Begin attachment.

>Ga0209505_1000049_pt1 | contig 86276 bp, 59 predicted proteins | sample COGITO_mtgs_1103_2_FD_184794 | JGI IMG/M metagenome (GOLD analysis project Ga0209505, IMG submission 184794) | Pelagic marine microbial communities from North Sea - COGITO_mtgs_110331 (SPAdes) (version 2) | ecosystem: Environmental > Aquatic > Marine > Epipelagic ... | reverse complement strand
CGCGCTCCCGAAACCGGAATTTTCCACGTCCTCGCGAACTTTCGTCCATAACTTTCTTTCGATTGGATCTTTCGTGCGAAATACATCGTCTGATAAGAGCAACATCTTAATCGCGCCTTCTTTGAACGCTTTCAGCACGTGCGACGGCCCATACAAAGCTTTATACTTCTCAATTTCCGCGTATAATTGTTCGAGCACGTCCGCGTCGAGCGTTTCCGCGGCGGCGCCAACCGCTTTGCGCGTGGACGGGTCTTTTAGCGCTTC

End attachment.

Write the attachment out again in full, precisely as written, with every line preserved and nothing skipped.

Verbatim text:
>Ga0209505_1000049_pt1 | contig 86276 bp, 59 predicted proteins | sample COGITO_mtgs_1103_2_FD_184794 | JGI IMG/M metagenome (GOLD analysis project Ga0209505, IMG submission 184794) | Pelagic marine microbial communities from North Sea - COGITO_mtgs_110331 (SPAdes) (version 2) | ecosystem: Environmental > Aquatic > Marine > Epipelagic ... | reverse complement strand
CGCGCTCCCGAAACCGGAATTTTCCACGTCCTCGCGAACTTTCGTCCATAACTTTCTTTCGATTGGATCTTTCGTGCGAAATACATCGTCTGATAAGAGCAACATCTTAATCGCGCCTTCTTTGAACGCTTTCAGCACGTGCGACGGCCCATACAAAGCTTTATACTTCTCAATTTCCGCGTATAATTGTTCGAGCACGTCCGCGTCGAGCGTTTCCGCGGCGGCGCCAACCGCTTTGCGCGTGGACGGGTCTTTTAGCGCTTC